In my lecture I will draw on relevant literatures from both traditional aesthetics and more recent empirical endeavors to investigate the notion of absorption as a multi-faceted, but highly individual, experiential phenomenon. I aim to open up the research field of absorption, by drawing on results of my own empirical research on this topic, to include more positive outcomes (apart from mere passive entertainment) and to alleviate the mostly negative connotations that recent studies on absorption (as narrative persuasion) usually carry. Apart from that, the way in which absorption experiences are empirically investigated so far leaves little room for an understanding of the phenomenon as derived from reading typically literary texts or as being aesthetically pleasing. Therefore, I aim to broaden the focus of empirical research on possible determinants of absorption – a focus that so far has been largely on popular media (e.g., ‘media psychology’, Busselle & Bilandzic, 2009 or within ‘entertainment research’, Green, Brock & Kaufman, 2004; Oliver & Bartsch, 2010).

References

Braun, I. K., & Cupchik, G. C. (2001). Phenomenological and quantitative analyses of absorption in literary passages. Empirical Studies of the Arts, 19(1), 85-109.

Brecht, B. (1964). A short organum for the theatre. Brecht on Theatre: The Development of an Aesthetic, 179-205.

Carroll, N. (2012). Recent approaches to aesthetic experience. The Journal of Aesthetics and art Criticism, 70(2), 165-177.

Csikszentmihalyi, M. (1990). Flow: The psychology of optimal performance. Cambridge: Cambridge University Press.

Cupchik, G. C. (2002). The evolution of psychical distance as an aesthetic concept. Culture & Psychology, 8, 155–187.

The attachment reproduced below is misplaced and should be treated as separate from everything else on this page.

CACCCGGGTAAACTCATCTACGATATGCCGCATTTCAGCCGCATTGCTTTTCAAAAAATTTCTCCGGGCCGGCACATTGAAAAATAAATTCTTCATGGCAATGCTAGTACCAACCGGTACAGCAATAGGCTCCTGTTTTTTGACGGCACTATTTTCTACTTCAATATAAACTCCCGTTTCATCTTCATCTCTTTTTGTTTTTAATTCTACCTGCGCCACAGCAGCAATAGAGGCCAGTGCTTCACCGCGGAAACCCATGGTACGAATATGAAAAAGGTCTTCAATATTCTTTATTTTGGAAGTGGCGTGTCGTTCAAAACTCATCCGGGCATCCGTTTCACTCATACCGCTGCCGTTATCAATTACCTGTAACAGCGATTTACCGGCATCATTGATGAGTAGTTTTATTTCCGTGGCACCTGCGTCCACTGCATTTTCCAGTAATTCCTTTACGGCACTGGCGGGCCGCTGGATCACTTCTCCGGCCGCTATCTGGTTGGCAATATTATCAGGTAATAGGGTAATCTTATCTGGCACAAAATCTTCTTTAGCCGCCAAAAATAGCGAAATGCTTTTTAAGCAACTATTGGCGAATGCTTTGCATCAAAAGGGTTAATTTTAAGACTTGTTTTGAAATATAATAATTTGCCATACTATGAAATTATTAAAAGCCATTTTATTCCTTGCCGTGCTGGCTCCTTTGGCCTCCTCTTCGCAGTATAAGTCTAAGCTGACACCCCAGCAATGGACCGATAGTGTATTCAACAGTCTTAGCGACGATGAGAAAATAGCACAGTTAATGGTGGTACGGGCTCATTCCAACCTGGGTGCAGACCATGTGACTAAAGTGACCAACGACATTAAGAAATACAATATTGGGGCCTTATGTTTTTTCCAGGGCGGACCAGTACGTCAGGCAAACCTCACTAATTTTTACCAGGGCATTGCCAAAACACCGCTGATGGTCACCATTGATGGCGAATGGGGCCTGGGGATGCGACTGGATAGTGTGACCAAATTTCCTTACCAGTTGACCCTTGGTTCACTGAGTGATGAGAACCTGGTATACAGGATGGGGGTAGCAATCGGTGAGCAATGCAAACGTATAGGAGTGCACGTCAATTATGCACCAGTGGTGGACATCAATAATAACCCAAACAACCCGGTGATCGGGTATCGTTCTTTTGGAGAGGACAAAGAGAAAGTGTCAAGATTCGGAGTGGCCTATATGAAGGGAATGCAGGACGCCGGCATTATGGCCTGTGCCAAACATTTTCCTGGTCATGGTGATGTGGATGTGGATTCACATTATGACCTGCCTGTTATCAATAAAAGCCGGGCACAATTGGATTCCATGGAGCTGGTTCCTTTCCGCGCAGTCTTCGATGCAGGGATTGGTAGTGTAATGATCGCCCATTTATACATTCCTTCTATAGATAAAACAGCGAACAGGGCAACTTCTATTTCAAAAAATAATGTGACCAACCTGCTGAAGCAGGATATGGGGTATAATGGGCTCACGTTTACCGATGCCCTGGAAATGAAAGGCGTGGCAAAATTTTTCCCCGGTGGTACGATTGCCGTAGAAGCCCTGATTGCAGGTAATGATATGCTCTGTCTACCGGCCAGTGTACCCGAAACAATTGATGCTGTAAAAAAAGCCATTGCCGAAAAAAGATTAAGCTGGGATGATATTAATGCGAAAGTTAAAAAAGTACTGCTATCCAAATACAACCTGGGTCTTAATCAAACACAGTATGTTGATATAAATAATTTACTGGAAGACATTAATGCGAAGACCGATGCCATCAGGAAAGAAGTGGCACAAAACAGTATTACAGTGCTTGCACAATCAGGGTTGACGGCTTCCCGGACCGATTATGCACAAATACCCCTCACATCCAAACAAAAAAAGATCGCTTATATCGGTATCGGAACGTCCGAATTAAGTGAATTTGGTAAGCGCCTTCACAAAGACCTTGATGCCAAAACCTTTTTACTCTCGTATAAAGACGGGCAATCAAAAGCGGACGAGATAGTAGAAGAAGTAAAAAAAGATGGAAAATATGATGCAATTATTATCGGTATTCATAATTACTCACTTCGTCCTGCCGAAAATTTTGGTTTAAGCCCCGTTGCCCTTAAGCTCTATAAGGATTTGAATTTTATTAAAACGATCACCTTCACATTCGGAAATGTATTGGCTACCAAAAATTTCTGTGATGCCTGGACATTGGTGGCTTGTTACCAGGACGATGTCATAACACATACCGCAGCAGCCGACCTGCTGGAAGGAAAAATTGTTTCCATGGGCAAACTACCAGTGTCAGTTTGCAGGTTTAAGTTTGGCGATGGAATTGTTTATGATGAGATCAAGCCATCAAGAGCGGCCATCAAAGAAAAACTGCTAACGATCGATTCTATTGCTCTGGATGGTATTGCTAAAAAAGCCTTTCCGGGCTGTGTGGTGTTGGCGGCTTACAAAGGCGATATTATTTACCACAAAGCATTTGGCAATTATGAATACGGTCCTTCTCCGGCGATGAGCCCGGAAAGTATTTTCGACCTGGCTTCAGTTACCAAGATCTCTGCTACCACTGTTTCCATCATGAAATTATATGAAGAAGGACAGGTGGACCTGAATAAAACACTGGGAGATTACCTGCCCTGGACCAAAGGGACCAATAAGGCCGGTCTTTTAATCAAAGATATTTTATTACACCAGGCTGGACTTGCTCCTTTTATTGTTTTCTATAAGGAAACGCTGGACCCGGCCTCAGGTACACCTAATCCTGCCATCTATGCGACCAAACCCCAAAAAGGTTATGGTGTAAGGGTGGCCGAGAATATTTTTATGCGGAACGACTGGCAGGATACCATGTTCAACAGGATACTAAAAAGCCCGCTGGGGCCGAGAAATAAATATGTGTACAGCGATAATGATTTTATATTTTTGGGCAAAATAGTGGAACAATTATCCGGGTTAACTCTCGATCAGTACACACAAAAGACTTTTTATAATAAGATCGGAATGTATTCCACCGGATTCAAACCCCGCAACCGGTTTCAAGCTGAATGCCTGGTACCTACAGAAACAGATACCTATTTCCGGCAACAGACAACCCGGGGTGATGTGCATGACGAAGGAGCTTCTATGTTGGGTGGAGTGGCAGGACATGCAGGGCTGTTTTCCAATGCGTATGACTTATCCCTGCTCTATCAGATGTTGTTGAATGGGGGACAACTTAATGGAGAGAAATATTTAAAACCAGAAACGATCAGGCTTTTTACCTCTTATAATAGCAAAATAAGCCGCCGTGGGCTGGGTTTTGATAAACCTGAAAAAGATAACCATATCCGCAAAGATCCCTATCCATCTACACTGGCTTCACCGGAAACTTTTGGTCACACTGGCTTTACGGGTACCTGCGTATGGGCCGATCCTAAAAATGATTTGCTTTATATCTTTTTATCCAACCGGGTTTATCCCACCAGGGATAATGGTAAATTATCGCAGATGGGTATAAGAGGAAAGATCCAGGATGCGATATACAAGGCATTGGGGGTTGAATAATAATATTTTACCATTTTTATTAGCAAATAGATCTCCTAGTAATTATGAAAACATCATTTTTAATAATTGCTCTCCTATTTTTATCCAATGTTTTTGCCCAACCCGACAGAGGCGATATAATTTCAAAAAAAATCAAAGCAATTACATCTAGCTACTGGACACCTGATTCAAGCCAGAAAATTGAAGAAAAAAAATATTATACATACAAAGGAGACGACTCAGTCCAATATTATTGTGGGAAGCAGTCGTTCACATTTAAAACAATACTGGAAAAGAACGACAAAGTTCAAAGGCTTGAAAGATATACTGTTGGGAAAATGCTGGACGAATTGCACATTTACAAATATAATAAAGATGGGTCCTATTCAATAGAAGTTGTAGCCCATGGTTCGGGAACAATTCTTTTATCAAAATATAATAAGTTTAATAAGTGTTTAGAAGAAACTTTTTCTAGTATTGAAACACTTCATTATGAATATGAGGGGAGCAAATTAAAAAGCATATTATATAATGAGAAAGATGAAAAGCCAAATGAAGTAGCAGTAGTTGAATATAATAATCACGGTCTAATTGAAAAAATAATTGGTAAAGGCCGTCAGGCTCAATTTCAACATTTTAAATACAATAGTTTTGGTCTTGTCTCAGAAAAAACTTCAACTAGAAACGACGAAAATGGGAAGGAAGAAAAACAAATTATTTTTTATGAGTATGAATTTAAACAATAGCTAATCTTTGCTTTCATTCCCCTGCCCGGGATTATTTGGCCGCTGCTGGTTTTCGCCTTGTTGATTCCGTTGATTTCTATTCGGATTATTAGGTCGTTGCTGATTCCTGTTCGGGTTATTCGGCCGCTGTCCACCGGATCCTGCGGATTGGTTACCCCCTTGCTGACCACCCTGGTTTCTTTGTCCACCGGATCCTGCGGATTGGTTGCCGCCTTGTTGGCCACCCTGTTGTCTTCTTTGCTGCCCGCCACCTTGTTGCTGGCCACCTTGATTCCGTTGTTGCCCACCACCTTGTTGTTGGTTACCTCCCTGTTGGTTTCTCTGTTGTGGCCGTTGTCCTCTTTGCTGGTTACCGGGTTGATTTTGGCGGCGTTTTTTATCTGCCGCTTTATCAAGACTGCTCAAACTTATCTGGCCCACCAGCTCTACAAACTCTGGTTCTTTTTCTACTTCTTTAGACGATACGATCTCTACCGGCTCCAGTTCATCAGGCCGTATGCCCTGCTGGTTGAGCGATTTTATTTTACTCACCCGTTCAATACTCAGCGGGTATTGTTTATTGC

Gerrig, R. J. (1993). Experiencing narrative worlds: On the psychological activities of reading. New Haven, CT: Yale University Press.

Green, M. C., Brock, T. C., & Kaufman, G. F. (2004). Understanding media enjoyment: The role of transportation into narrative worlds. Communication Theory, 14(4), 311-327.

Hakemulder, F. (2013) Travel experiences: A typology of transportation and other absorption states in relation to types of aesthetic responses. In J. Luedke (Eds.), Wie gebannt: Aesthetische Verfahren der affektiven Bildung von Aufmerksamkeit. (pp. 163-182). Berlin: Freie Universitaet.

Kuijpers, M.M., Hakemulder, F., Tan, E.S. and Doicaru, M.M. (2014) Exploring absorbing reading experiences: Developing and validating a self-report scale to measure story world absorption. Scientific Study of Literature, 4(1), pp. 89-122.

Kuiken, D., Campbell, P., & Sopcak, P. (2012). The experiencing questionnaire: Locating exceptional reading moments. Scientific Study of Literature, 2(2), 243-272.

Nell, V. (1988). Lost in a book: The psychology of reading for pleasure. New Haven, CT: Yale University Press.

Adriaan van der Weel (University of Leiden) – Digital literacy and screen logic
Inherent properties of print technology have created our ‘Order of the Book’, in which we reside as *homo typographicus*. This has caused a particular, ‘bookish’, form of literacy. Largely implicit conventions of book culture (such as dependable relationships between author and reader and between proposition and carrier, maintained by technological guarantees about the stability of text, including meta-textual features such as editorial control, copyright, the standard indexing of books) are still the foundation of our modern knowledge infrastructure with its publishers, libraries, and booksellers, schools and universities, and so on.
Digital text technology represents a radical break with the history of text production. Just as centuries of books and printing have conditioned us to read in a particular, typographic way, our screens are now equally set to condition us for an equally distinct, but obviously very different, way of reading, based on the inherent properties of digital textuality. Much of this conditioning is already happening, for example changing our expectations in reading from words and (still) images to full multimodality; from the fixity of print to a (renewed) fluidity; from authorial coherence and cohesion to user-controlled ‘assemblage’ of meaning; from trust inspired by authoritative knowledge institutions to trust inspired by peers and ‘democratic’ means of filtering. Screen reading is characterised by greater distraction and less sustained forms of reading, and by reliance on instant and often free 24/7 access to most of the world’s information. Such changes transform our intellectual and economic relationship with text.